“While planning their estates, many physicians engage an attorney or estate planner to deliver a neatly bundled package of documents that usually includes a will, attendant trusts and various powers of attorney (POA).”
A financial power of attorney document allows you to state how your financial affairs should be handled, if you were to become physically or mentally incapacitated and were no longer able to competently make important decisions yourself.
MD Mag explains, in “Five Questions to Ask About Your Financial POA,” that many doctors believe their financial POAs assure that their financial affairs would be handled precisely according to their wishes. However, these documents may not achieve this goal because they frequently contain boilerplate and generic language that’s supposed to cover the needs of everyone in general (and no one in particular). Those with substantial assets, like many physicians, should have POAs with more specificity.
One area of vulnerability that’s created by a lack of specificity is with agents. These are the individuals you choose to carry out the POA’s provisions. General terms may result in that person going astray of your actual intent, even when they think they’re doing what they thought you’d want.
To avoid problems that can’t be corrected, consider ask a qualified estate planning attorney about your financial POA, including the following:
- As the POA is presently written, is the agent you appointed permitted to legally give your money to anyone (including themselves)? If it does, this emphasizes the need for a trusted agent. It’s not uncommon for a spouse/agent to give money to their grown children from a previous marriage or even to themselves.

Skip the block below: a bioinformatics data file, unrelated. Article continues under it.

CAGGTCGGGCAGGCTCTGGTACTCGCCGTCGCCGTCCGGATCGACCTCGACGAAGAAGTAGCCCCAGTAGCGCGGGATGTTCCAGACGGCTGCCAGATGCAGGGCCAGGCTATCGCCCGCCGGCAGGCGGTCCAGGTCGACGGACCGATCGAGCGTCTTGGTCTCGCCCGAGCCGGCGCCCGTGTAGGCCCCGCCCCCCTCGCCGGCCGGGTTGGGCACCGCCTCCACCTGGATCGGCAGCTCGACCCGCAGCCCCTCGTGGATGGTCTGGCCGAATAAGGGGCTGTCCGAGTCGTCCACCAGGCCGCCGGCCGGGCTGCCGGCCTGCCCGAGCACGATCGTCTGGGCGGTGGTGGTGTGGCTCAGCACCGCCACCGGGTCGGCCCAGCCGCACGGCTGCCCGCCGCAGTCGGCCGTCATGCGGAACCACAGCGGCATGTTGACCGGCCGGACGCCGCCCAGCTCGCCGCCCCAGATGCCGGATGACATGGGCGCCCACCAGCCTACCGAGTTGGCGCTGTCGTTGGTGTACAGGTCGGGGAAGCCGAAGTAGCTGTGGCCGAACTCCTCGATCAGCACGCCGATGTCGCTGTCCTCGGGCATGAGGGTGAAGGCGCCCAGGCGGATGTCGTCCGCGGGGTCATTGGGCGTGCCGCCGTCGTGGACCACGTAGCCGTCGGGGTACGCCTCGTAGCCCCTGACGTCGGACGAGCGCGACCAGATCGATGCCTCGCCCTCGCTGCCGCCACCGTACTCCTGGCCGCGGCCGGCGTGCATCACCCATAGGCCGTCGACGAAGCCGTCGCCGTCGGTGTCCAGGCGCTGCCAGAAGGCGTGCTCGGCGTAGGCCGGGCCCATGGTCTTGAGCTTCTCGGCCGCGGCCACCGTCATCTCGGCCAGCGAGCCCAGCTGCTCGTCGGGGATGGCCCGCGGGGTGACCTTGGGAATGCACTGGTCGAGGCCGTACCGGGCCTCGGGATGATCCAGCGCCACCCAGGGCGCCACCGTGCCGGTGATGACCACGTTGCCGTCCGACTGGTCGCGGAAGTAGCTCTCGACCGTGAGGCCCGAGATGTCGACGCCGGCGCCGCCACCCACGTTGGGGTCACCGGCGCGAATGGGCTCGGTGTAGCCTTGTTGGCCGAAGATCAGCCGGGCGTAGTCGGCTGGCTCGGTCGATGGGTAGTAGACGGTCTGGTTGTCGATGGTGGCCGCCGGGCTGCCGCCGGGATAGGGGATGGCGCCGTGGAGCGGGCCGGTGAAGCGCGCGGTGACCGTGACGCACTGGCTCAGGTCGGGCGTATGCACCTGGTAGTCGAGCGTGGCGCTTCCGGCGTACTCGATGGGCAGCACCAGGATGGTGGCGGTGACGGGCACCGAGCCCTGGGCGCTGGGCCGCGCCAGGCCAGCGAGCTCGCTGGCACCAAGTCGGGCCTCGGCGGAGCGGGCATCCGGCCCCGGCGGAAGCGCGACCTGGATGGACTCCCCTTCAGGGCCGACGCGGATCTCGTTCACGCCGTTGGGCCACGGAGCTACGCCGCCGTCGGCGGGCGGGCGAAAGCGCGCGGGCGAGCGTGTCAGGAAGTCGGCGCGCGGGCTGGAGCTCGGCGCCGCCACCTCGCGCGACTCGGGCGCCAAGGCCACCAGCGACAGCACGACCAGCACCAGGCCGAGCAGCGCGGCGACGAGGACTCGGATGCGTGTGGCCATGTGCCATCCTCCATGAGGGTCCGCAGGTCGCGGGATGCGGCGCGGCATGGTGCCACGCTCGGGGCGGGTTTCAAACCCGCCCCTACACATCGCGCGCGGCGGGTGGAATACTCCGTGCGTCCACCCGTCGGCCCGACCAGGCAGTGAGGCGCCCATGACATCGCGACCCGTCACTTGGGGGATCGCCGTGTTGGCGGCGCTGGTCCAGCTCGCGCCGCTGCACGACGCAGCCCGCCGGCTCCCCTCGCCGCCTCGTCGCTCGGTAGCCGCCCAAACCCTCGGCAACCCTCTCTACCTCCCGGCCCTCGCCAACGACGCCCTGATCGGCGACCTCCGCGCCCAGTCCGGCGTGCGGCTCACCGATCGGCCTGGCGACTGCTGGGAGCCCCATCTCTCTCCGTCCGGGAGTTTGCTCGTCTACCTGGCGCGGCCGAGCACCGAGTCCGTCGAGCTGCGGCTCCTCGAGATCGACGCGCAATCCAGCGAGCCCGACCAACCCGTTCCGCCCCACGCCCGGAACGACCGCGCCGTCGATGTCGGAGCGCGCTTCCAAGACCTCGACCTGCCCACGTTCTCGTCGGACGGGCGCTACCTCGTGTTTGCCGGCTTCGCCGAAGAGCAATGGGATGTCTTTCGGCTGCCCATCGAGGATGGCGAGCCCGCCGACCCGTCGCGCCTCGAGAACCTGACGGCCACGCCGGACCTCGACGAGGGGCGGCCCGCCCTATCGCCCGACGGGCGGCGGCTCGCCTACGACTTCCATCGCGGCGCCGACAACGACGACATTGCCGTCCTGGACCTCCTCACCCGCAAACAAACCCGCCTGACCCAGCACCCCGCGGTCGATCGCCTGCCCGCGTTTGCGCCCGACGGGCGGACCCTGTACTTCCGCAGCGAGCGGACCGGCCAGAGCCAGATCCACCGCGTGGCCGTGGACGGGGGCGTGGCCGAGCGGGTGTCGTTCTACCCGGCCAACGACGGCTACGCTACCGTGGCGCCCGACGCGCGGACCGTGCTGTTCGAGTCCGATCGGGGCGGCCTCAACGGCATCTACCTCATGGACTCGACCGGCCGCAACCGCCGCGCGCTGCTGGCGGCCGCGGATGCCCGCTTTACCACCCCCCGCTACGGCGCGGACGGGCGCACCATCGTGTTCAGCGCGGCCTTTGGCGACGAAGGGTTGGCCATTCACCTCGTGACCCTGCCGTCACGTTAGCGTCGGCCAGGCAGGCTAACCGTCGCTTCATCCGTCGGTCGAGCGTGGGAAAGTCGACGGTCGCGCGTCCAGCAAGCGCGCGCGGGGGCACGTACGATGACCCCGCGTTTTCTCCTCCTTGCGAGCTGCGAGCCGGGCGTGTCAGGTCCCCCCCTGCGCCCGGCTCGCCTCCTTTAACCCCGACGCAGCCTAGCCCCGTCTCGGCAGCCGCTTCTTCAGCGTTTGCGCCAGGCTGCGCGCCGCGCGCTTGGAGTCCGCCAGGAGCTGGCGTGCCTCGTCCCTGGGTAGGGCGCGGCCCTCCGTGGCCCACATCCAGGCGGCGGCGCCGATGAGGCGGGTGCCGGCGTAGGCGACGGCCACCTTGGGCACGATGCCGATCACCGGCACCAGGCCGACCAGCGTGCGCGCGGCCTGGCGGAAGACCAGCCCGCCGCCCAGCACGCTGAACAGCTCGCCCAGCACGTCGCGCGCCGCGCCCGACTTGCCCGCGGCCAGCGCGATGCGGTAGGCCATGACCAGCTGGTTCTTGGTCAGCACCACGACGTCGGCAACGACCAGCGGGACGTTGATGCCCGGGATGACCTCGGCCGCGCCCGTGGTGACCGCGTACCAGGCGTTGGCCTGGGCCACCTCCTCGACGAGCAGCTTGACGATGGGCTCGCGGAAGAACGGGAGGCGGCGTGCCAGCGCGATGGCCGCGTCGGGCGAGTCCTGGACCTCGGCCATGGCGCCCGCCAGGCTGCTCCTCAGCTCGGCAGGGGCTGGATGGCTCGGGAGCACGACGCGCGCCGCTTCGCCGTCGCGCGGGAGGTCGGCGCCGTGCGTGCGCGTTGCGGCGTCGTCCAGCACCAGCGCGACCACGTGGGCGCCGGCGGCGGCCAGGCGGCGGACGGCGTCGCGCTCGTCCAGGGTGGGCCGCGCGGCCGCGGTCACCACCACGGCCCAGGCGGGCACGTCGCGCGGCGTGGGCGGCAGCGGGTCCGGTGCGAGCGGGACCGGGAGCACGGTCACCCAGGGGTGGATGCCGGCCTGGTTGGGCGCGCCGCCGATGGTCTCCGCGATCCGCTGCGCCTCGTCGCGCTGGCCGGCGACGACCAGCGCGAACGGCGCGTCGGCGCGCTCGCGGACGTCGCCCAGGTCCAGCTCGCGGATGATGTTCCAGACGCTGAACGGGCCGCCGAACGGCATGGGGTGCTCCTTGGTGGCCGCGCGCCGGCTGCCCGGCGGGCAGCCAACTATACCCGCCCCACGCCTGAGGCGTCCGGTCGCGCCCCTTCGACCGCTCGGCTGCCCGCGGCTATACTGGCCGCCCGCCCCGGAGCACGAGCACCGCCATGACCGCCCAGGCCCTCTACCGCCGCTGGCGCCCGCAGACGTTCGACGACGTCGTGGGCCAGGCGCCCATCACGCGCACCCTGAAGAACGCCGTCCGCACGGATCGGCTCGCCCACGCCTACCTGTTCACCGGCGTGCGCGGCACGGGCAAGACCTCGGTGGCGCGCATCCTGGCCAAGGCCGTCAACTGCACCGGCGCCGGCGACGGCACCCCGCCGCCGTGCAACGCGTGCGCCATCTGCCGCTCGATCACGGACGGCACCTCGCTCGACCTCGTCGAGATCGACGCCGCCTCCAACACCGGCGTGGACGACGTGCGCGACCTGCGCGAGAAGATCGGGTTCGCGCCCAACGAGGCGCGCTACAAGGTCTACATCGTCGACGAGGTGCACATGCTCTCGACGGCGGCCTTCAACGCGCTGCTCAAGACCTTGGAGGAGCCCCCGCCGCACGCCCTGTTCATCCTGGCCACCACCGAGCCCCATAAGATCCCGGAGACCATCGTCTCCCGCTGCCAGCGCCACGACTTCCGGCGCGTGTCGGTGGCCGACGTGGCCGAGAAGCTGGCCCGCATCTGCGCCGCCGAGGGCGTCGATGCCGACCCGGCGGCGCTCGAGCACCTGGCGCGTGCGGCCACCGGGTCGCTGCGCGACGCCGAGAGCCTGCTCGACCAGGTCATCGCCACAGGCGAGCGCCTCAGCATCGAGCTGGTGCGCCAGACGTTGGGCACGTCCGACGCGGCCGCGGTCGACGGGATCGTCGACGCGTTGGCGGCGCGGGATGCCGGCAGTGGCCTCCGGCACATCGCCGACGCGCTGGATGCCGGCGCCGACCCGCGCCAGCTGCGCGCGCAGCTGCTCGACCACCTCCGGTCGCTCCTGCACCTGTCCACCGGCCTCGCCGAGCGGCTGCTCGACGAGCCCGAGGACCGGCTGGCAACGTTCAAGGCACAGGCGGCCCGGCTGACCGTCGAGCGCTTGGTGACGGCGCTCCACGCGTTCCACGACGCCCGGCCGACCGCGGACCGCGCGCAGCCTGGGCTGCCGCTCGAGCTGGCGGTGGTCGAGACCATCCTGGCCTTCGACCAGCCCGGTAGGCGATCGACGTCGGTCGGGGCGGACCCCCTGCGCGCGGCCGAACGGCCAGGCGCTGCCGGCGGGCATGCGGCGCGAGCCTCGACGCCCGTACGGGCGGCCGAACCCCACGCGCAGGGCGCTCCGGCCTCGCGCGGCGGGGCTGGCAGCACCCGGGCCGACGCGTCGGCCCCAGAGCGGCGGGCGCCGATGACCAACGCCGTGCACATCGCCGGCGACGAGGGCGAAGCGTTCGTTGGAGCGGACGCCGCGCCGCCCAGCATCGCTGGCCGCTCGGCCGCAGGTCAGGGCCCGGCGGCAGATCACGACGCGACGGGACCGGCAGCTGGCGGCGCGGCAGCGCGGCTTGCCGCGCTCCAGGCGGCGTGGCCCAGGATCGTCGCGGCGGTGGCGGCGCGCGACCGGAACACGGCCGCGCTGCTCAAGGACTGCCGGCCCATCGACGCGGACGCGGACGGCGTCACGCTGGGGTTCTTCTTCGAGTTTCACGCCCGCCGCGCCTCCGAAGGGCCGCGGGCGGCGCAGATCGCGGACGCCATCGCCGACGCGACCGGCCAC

- Your Dependents. How does the POA work for those you’re currently taking care of financially, like an elderly parent? Review the POA with your attorney to be certain that the agent must send money to support your mom or dad for you.
- Beneficiary Designations. See if it’s possible that your agent could legally change your beneficiary designations in your 401(k) plans, IRAs, annuities, and life insurance policies. Ask your attorney to place some limits on the agents’ discretion to avoid this.
- POA Works with Your Overall Financial Strategy. See that your POA allows your assets to be managed as you really want and be sure the management is consistent with your long-term financial plan. If you have an investment policy statement—a document that states your investing goals, how to reach them (broadly), the degree of risk that your investments should have and your personal risk tolerance—it should be referenced in and/or appended to your POA.
- Is it Current? With people getting married, divorced, having kids, getting seriously ill or becoming disabled, and passing away, you need to be sure your financial POA is current.
Reference: MD Mag (December 27, 2017) “Five Questions to Ask A